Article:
The Washington, DC region is great >> and it can be greater.


Should buses stick out?

Metro General Manager John Catoe reminded bus drivers that they are required to pull completely into their bus stops, not stop with the end of the bus sticking out partway into traffic. DCist commenters promptly ignited a debate between those who felt it's rude for buses to block the lane, and those who felt it's ruder for drivers to make it so hard for buses to get back into the lane, thus appropriate for the buses to stop in a way that allows them easy re-entry.

Proposed bus bulbs on 14th Street.

Our traffic engineering should prioritize bus speed above traffic speed. In fact, DDOT should make it a policy to engineer every segment and intersection to facilitate buses moving most efficiently. After all, one bus carries as many people as an entire lane of traffic. Why should that lane worth wait for a small number of solo drivers at every stop?

We shouldn't be making buses pull out of traffic at all. Instead, we should build bus bulb-outs like those proposed for 14th Street on most busy roads. We should even build bus-only lanes, and give buses signal priority so they can extend a yellow light, avoiding a minute's wait when they pull out of a stop just as the light changes. Letting buses block their lane as they stop is just an improvised part-way step toward bus bulbs or dedicated lanes. Making them stop this practice is moving in the wrong direction.

David Alpert is the founder of Greater Greater Washington and its board president. He worked as a Product Manager for Google for six years and has lived in the Boston, San Francisco, and New York metro areas in addition to Washington, DC. He now lives with his wife and two children in Dupont Circle.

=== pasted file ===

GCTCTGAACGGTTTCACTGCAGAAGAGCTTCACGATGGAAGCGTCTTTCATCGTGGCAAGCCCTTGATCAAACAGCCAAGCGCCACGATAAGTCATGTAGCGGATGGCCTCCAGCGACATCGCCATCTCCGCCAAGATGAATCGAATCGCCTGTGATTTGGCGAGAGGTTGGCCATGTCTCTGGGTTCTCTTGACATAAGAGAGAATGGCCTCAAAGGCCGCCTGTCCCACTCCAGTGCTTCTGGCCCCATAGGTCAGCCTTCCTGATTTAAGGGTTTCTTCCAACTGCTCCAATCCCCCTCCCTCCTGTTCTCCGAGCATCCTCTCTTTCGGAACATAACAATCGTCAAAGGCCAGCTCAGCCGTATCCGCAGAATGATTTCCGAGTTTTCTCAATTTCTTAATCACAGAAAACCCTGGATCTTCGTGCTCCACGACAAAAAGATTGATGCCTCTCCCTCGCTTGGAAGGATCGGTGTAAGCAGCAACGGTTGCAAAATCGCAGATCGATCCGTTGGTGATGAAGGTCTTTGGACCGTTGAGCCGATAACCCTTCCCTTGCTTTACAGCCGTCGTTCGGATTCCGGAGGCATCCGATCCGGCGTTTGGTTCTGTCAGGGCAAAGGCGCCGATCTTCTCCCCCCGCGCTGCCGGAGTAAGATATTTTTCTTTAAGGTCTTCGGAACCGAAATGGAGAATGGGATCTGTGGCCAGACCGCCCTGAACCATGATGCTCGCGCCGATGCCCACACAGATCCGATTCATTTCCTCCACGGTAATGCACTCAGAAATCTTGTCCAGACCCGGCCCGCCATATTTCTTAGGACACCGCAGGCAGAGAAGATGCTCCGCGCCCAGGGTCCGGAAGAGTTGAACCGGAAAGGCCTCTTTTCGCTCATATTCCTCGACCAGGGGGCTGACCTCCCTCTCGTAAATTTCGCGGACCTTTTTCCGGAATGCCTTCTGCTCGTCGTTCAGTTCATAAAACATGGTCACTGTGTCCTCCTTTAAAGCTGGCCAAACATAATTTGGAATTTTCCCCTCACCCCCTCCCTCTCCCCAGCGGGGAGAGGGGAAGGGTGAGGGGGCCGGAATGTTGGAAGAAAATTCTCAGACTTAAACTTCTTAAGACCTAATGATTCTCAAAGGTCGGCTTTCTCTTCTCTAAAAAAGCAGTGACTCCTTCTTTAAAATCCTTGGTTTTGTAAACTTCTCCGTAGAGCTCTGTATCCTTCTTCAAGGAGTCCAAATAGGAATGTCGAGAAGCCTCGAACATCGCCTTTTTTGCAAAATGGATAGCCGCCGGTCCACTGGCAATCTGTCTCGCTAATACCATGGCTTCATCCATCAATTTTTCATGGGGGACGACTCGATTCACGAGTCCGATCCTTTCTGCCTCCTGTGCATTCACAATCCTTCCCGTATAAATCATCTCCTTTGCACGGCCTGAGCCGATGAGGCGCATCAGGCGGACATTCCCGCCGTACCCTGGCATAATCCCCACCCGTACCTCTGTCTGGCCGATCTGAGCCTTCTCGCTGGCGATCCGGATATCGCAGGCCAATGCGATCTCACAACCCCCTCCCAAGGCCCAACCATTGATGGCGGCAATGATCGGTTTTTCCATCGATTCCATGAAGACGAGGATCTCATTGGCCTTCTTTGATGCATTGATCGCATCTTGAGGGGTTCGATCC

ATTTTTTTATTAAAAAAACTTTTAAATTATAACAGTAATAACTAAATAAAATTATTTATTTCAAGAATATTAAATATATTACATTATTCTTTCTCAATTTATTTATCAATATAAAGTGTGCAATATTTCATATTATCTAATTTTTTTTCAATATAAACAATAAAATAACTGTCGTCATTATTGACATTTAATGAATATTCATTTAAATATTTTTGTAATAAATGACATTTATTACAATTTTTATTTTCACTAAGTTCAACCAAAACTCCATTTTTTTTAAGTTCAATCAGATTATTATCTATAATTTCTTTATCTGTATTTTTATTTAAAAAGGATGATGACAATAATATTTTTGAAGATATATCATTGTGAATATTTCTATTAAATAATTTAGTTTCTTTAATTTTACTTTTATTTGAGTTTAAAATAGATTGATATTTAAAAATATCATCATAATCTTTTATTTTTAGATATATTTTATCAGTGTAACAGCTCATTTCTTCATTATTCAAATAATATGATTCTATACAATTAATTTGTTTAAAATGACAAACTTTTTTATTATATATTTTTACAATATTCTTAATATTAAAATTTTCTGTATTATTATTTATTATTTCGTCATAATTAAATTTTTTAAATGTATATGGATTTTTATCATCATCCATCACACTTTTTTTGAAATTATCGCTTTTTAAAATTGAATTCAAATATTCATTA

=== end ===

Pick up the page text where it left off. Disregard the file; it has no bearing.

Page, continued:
Add a comment »

Question: is wmata planning on moving the northbound 14th street bus stop from the north side of u street to the south side of u street?

by Alex on May 6, 2008 12:15 pm • linkreport

I wish that any mayor or transit operator who heard this complaint just said, "our bus has 30 people in it. Your car has you in it. You are not more important than 30 people."

by Tom Veil on May 6, 2008 12:17 pm • linkreport

I largely agree except for those locations where large numbers of people board buses at once. It can take a long time to get all those folks on board, especially when people pay with cash. The newest fareboxes don't snap up a dollar as readily as the old ones.

by Chris on May 6, 2008 4:29 pm • linkreport

It's interesting to me to contrast buses with streetcars. The only advantages I can think of for streetcars is that they don't have to wait in normal traffic, and their routes are more obvious because you can see the track even when the streetcar isn't there. For that reason, I would LOVE to see lanes of traffic designated as bus only. I would also love to see the bus routes simplified. If we could do that, we wouldn't need streetcars.

by PJ on May 7, 2008 12:23 am • linkreport

I favor the defacto bulb out stop operation aka letting the rear of the bus stick out.

In Boston, there is yet another rude behavior. Buses pull back out into an "insufficient gap", not totally dangerously but still forcing a car driver to take evasive action.

by ajaynejr on Aug 12, 2010 9:42 pm • linkreport

Add a Comment

Name: (will be displayed on the comments page)

Email: (must be your real address, but will be kept private)

URL: (optional, will be displayed)

You can use some HTML, like <blockquote>quoting another comment</blockquote>, <i>italics</i>, and <a href="http://url_here">hyperlinks</a>. More here.

Your comment:

By submitting a comment, you agree to abide by our comment policy.
Notify me of followup comments via email. (You can also subscribe without commenting.)
Save my name and email address on this computer so I don't have to enter it next time, and so I don't have to answer the anti-spam map challenge question in the future.


Support Us